Alyssa Rosenberg breaks down the latest NFL scandal, where New Orleans Saints players were incentivized to injure players on other teams:
[T]he bounties themselves were offered—and paid—not by the team but by Saints players to Saints players. And they worked as incentives because special teams players who are in a position to inflict those injuries make less than the teammates who offered them the bounties. … [I]t’s a worrisome illustration of how the league’s compensation patterns could make bounties seem worth reaching for, and could lead to them violating their own collective bargaining agreement.
Is it barbaric? Yes. Is it terrifying? Yes. Is it sick? Yes. So what? I’ve said it before and I will say it again: That is why we watch football. Because it is barbaric and terrifying and sick. Because we love good hits and kamikaze safety blitzes and a quarterback sitting on the field after a sack with visions of Tweety Bird dancing in his brain.
In the above video, starting at the 2:00 mark, Iranian filmmaker Asghar Farhadi accepts the Academy Award for Best Foreign Language Film for A Separation. Alyssa Rosenberg calls it "by far the classiest, most meaningful speech of the evening":
One of the best things art can do is expose who we are, in all our beauty and ugliness, and remind us of what we’re capable of being. And in this case, it was also a brave act. Farhadi’s been wearing a necktie most of this awards season in a subtle rebuke to the Iranian regime’s suggestion that it’s a decadent Western accessory, and tonight, some commentators suggest that his speech could prevent him from returning to Iran or make life uncomfortable for him when he got back there. That’s a real risk for an award that carries less benefit than a Best Actor or Best Director statuette. Farhadi should be an example to politically engaged artists—and to politicians—everywhere.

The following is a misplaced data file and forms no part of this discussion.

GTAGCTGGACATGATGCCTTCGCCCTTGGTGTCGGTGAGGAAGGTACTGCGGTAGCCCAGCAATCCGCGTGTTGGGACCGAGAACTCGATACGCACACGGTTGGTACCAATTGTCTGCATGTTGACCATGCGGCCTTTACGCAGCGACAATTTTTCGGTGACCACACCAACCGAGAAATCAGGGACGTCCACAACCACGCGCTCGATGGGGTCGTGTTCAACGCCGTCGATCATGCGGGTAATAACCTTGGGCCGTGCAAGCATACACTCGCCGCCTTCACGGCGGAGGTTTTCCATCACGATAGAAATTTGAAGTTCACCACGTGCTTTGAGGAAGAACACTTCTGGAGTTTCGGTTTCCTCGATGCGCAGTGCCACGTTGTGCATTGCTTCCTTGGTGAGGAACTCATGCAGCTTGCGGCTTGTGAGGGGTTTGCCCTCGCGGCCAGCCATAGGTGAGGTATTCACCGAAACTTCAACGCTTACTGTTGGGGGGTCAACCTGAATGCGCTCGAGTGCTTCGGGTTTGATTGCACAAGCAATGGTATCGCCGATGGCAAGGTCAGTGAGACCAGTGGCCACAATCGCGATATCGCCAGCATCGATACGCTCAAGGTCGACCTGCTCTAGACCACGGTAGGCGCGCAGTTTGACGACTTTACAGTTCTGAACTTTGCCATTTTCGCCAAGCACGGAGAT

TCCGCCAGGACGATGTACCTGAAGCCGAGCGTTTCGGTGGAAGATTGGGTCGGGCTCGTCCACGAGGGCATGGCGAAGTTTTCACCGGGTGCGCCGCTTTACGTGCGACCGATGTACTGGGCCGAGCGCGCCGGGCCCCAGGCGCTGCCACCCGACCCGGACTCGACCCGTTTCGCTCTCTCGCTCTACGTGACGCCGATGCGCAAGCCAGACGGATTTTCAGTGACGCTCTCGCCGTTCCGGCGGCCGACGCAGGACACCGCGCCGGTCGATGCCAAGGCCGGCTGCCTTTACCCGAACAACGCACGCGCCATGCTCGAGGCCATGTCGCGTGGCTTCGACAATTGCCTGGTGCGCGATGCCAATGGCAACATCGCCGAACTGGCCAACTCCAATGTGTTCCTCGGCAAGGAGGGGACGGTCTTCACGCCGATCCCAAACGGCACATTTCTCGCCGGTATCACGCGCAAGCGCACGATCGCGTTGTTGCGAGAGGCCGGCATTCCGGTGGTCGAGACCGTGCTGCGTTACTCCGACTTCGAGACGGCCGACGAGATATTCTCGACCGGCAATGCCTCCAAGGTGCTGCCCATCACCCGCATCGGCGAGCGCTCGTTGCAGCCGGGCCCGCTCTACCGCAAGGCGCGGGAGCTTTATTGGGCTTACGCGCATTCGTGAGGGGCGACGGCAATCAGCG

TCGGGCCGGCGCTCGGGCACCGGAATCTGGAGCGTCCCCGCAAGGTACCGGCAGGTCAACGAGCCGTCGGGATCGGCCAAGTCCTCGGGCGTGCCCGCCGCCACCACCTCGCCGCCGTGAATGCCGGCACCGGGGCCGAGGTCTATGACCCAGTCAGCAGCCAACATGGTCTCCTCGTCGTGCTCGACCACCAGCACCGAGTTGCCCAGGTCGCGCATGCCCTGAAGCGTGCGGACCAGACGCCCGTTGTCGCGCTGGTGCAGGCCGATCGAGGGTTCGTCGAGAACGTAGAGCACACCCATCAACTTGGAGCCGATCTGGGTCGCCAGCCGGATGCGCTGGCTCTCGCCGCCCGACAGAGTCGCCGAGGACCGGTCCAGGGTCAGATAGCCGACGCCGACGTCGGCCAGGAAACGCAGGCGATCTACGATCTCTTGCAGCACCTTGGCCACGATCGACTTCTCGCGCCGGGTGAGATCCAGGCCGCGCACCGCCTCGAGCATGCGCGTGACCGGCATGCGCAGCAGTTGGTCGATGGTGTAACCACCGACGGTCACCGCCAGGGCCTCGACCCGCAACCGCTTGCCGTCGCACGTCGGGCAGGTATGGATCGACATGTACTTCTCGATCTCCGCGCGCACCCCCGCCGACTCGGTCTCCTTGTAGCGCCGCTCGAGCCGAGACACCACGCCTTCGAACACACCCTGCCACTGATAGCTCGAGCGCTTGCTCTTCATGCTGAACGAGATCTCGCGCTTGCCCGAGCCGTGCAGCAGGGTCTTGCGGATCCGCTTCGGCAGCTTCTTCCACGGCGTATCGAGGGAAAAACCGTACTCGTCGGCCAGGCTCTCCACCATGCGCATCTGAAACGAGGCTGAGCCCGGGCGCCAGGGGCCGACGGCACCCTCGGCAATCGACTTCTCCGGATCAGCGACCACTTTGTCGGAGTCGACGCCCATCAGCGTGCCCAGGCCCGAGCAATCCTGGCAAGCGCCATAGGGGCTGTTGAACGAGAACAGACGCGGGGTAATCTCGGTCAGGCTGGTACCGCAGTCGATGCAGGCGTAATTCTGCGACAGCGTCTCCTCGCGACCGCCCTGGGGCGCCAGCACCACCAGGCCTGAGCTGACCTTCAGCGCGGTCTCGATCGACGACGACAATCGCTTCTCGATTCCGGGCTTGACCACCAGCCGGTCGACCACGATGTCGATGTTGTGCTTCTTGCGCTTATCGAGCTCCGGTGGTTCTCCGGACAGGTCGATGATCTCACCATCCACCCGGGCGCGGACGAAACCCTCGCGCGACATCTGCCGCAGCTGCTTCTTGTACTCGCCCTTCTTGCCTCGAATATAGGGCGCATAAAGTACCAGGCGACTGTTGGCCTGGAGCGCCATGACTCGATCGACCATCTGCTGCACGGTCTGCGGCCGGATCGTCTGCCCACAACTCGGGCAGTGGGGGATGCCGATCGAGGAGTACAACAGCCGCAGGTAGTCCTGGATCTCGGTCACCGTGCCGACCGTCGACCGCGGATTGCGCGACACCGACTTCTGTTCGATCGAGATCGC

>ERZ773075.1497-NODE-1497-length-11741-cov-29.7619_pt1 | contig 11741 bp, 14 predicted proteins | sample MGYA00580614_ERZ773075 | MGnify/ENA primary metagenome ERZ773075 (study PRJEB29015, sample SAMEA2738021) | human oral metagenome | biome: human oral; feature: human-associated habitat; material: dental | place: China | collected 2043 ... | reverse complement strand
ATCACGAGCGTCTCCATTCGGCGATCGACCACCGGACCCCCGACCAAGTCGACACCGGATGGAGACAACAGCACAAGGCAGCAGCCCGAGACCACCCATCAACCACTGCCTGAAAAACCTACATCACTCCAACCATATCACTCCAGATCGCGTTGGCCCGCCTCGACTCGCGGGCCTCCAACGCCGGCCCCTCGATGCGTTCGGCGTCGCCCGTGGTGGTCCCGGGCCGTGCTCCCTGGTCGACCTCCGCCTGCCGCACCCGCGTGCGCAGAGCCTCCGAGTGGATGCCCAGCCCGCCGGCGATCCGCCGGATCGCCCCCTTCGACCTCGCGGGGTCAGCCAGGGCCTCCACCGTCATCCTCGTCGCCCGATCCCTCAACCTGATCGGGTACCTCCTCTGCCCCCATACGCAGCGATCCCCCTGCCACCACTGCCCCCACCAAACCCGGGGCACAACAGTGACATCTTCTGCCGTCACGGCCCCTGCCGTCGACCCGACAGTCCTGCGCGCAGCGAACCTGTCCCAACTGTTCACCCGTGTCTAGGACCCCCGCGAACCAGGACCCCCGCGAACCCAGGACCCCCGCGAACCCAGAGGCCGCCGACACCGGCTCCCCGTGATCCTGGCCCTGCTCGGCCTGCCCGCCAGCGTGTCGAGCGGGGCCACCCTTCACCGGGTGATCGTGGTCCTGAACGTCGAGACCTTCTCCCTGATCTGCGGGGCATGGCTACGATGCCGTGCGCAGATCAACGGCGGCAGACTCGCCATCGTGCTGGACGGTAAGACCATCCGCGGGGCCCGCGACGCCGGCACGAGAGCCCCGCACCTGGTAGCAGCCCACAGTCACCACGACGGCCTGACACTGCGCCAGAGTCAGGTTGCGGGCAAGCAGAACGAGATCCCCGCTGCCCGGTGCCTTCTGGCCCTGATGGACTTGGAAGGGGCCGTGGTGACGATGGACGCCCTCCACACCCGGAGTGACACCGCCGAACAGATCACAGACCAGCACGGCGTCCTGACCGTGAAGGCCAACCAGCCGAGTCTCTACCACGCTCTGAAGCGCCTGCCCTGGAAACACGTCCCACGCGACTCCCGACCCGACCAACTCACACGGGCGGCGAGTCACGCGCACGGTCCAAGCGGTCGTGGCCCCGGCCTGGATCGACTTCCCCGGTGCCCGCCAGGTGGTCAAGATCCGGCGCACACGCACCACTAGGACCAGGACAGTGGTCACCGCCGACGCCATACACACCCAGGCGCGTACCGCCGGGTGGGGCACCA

Recent reviews of A Separationhere. The Oscar was a first for an Iranian film:
There's a grotesque irony in declaring that what is portrayed in Bully should be softened, or bleeped — should be hidden, really, because it's too much for kids to see. Of course it's too much for kids to see. It's also too much for kids to live through, walk through, ride the bus with, and go to school with. That's why they made the movie. The entire point of this film is that kids do not live with the protection we often believe they do — many of them live in a terrifying, isolating war zone, and if you hide what it's like, if you lie about what they're experiencing, you destroy what is there to be learned.
In response to the controversy, Alyssa Rosenberg calls for reform:
We need a ratings system that more clearly breaks down the reasons parents might find a movie unsuitable for their children, and that provides some sort of context for tagging a movie with those elements.
PM Carpenter, who disagrees with Buchanan about almost everything, thinks MSNBC was wrong to fire him:
What I want to hear — what I need to hear — is whatever incisive stuff the other guys are thinking. And Pat Buchanan, on MSNBC, was that lone voice. Now, even he is gone, which only further exacerbates cable networks' mindless polarization and further weakens mutual enlightenment.
Sunlight is the best disinfectant only if the ideas at hand have actual traction and need to be dislodged. Nobody takes seriously the ideas that Jerry Sandusky’s alleged abuse and rape of children has any connection to marriage equality for gay couples, or that Anders Brevik, the Norway terrorist, has the right worldview. Their credibility has nowhere to go but up, and lending someone a seat at the table confers some of that credibility, even if it’s only to acknowledge that the idea has power that’s dangerous.
My take on Buchanan's firing here. Dissents here. A rare departure from the dozens and dozens of other dissents:
At the Grammys, both domestic abuser Chris Brown and abuse victim Whitney Houston were honored. Megan MacKenzie is appalled by the contrast:
Does no one connect Houston's drug abuse to her experience of domestic abuse and her tumultuous private life? I don't look to awards shows to stand as moral beacons, but I do think it is worth considering these counter Grammy narratives as a signal of the state of popular culture and gender relations at the moment.